Fit silage to animals’ needs for best results

The time has come to start altering our silage making to fit the animals needs, not the facilities on farm, says Dave Davies, independent advisor for The Silage Advisory Centre (SilAC)


Livestock producers need to give more thought to the silage nutrient content they require at harvest time to ensure they meet the needs of different stock types they will be feeding over winter.


It is during the weeks before cutting that this should be assessed, but all too often, the weather is right, the clamp is prepared and all the silage is harvested on that one day. Then the winter comes and the silage is not of the correct nutrient value for all the stock on the farm, and the problems begin. This can either be higher feed bills, poorer animal performance or more health and welfare problems.


Suckler cow, beef finishing farms


One good example of this is on a suckler cow, beef finishing farm. Often these units only have one silage clamp, however not making silages with two nutrient contents can be a very costly mistake.


Research conducted at Hillsborough, Northern Ireland, fed grass silage prepared with two different D-values and examined the effect of silage digestibility on live weight gain in finishing beef animals. The grass was harvested either at 73% D-value or 59% D-value. The higher D-value silage gave a growth rate of 1.10 kg daily live weight gain whereas the poorer D-value silage only enabled a growth rate of 0.78 kg live weight gain. That is worth 0.32 kg/d extra. However, if we consider the dry suckler cow the high digestible silage is likely to cause problems associated with over fat cows and all the additional problems at calving and vet costs. So the lower D-value silage would be ideal.


Dairy units


Another example is with the dairy unit. Often the dry cows get the silage from the top or sides of the clamp that has a higher risk of problems associated with less than perfect storage and the milking cows feed from the rest of the clamp.


If feeding silage to dry cows, it needs to be of low digestibility, high in fibre with a long chop and of high dry matter but with a very good fermentation quality to improve palatability but most importantly low in potassium. Baled silage would enable specific fields that had not been fertilized with potassium to be harvested just for the dry cows.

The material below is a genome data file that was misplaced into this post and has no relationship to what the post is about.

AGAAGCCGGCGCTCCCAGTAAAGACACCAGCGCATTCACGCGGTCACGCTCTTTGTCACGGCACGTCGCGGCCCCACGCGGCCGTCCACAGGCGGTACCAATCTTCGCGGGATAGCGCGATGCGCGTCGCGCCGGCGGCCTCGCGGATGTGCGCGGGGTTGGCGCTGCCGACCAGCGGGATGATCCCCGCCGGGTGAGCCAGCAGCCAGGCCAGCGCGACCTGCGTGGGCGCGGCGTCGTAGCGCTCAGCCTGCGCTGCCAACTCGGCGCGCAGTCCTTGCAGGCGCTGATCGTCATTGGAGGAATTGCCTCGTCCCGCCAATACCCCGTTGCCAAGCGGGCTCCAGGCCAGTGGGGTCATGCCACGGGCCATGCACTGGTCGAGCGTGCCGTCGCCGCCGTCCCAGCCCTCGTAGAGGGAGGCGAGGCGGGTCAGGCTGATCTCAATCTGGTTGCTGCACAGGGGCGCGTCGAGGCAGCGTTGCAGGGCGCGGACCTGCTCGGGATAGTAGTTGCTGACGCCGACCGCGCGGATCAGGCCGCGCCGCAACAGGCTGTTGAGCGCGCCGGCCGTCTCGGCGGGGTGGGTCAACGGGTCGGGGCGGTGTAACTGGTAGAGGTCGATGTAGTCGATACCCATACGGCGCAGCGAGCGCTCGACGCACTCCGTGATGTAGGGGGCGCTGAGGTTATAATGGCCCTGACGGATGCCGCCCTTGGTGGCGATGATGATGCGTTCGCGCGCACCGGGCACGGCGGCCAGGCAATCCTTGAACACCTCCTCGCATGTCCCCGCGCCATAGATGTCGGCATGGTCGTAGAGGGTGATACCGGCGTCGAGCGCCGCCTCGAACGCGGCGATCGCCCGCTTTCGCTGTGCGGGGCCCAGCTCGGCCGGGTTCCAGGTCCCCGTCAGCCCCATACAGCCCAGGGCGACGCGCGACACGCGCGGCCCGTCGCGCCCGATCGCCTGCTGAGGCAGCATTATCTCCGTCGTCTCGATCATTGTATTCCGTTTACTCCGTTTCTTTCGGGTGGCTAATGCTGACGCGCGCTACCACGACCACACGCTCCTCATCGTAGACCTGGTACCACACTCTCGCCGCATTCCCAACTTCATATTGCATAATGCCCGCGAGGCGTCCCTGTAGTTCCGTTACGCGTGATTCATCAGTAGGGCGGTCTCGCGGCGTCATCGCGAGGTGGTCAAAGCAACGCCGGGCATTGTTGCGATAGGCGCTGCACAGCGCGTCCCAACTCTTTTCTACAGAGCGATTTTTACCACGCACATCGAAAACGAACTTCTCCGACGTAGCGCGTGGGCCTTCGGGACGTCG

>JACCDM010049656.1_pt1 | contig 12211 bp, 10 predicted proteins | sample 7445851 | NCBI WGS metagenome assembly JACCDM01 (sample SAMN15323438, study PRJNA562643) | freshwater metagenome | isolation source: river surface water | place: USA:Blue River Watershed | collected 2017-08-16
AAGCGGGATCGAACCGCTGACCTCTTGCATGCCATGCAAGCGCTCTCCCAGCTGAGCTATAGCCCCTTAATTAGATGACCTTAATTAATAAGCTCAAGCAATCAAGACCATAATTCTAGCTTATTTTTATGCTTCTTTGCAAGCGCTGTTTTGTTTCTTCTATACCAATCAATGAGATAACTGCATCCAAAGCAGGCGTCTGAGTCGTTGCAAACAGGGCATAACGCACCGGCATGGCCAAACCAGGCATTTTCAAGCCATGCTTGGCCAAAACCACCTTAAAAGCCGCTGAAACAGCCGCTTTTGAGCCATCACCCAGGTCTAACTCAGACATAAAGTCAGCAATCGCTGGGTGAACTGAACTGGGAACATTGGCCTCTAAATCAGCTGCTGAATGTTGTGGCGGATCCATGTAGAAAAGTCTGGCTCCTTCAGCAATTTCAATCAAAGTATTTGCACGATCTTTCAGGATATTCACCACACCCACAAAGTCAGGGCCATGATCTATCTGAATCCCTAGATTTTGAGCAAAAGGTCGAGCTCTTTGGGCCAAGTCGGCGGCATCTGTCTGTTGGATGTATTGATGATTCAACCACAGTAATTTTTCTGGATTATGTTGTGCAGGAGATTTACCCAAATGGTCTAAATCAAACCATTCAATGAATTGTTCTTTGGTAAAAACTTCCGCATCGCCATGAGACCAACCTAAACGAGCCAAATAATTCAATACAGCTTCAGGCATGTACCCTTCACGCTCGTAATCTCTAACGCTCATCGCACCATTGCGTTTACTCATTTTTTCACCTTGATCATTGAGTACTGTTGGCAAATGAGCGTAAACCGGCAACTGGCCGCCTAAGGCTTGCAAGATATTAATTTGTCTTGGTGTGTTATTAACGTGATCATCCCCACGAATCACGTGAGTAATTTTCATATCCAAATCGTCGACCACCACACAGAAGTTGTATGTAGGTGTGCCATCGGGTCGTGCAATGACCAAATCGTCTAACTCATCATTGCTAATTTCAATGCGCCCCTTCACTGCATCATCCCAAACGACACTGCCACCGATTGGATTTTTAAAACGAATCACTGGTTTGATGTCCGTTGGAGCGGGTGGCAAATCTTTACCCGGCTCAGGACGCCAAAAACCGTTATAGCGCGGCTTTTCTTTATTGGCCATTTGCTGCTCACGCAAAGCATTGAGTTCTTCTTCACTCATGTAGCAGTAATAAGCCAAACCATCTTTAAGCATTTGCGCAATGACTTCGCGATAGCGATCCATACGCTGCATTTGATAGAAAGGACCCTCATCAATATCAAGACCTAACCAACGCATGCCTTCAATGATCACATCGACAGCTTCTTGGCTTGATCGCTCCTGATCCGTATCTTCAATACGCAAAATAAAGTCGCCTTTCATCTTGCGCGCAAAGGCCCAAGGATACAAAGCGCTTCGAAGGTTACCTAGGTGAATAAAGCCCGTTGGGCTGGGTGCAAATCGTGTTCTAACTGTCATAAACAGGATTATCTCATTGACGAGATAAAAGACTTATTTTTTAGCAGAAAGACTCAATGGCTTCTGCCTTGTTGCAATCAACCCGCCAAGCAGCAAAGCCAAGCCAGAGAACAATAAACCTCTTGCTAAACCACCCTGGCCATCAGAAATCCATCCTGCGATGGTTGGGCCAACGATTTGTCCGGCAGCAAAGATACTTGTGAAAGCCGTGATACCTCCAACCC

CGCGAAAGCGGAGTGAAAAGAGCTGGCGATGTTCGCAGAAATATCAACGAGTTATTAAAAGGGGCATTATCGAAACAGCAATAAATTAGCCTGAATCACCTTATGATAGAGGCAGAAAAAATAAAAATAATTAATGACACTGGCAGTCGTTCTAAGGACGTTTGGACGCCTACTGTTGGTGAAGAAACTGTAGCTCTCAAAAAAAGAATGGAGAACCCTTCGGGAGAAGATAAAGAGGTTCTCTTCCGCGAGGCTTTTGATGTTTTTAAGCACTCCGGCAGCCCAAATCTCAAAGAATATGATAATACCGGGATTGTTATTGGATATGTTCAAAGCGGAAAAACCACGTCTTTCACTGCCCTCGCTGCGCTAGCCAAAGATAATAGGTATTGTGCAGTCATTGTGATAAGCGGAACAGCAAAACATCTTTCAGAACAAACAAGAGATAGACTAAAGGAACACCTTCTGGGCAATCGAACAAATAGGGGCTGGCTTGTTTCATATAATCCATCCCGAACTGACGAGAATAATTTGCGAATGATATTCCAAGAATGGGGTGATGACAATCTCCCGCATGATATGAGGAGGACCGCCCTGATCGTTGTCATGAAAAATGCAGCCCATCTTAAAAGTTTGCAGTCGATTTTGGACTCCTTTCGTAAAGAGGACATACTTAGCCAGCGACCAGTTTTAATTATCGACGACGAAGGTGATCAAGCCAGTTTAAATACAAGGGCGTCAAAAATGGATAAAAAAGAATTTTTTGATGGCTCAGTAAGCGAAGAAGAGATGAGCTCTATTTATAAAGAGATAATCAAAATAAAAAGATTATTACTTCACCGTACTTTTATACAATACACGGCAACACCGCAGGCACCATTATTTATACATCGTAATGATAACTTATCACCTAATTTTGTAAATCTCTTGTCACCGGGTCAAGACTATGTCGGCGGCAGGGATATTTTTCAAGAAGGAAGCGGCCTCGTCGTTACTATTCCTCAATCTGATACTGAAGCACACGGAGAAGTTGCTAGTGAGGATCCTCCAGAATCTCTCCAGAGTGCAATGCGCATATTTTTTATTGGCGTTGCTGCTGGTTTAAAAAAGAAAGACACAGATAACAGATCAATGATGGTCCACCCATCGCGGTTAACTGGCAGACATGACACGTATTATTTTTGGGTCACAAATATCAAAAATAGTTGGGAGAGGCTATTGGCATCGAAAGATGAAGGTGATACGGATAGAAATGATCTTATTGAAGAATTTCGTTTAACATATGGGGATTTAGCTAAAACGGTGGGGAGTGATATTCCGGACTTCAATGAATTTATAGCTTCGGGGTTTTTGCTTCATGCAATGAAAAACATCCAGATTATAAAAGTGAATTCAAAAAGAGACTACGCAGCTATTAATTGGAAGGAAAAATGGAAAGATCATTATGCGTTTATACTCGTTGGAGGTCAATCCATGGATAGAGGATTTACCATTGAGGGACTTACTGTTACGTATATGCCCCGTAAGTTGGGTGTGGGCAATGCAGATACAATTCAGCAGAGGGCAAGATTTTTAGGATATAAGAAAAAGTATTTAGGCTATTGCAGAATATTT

Targeting silage


There are many costs associated with not having the correct silage for the stock you are feeding. In the suckler cow/beef finishing farm case, making the silage meet the requirements of cow’s result in a much greater bought in feed cost for growing and finishing stock. On the dairy farm, the incorrect feeding of dry cows not only has the potential to cost in terms of reduced milk yield in the subsequent lactation, but can have significant costs associated with poor health and fertility.


So the time has come to start altering our silage making to fit the animals needs, not the facilities on farm, and if you only have one silage pit mixing and matching production between clamp and bales is likely to be the most economic way of producing silages with different nutrient contents to better match the nutrient requirements of the different classes of animals on your farm.


The benefit of bales


Many farmers however are put off baled silage because at first glance bales are seen as more costly to make than clamp silage.


However, to obtain a true picture of costs we need to cost the systems in terms of tonnes of silage dry matter fed in relation to the tonnes of fresh matter harvested. It is true harvesting costs can be somewhere near £100/ha more for baled silage than clamp. However the losses of silage DM between harvesting and feed-out are significantly lower in baled silage than clamp.


In a study at Institute of Grassland and Environmental Research (now Institute of Biological, Environment and Rural Sciences) the losses for clamp were 17.7% compared to 11.7% for baled silage. Once these losses have been taken into account the cost a tonne of DM of silage fed comes out at £41.20 for a clamp compared to £51.20 for a bale. These figures do not take into account the storage facility costs. These are highly variable from farm to farm, but for a bale these are generally much lower at about £1.50 /tonne DM compared to £18.00 /tonne DM in a clamp. This brings the costs for the two systems to more or less the same.


However, if you are at the point of investing in a new silage clamp then bales become a much more attractive proposition not only in terms of flexibility but also economics.


Dr Davies is also director of Silage Solutions


See more


For more advice on best-practice silage-making. Visit www.fwi.co.uk/silageadvice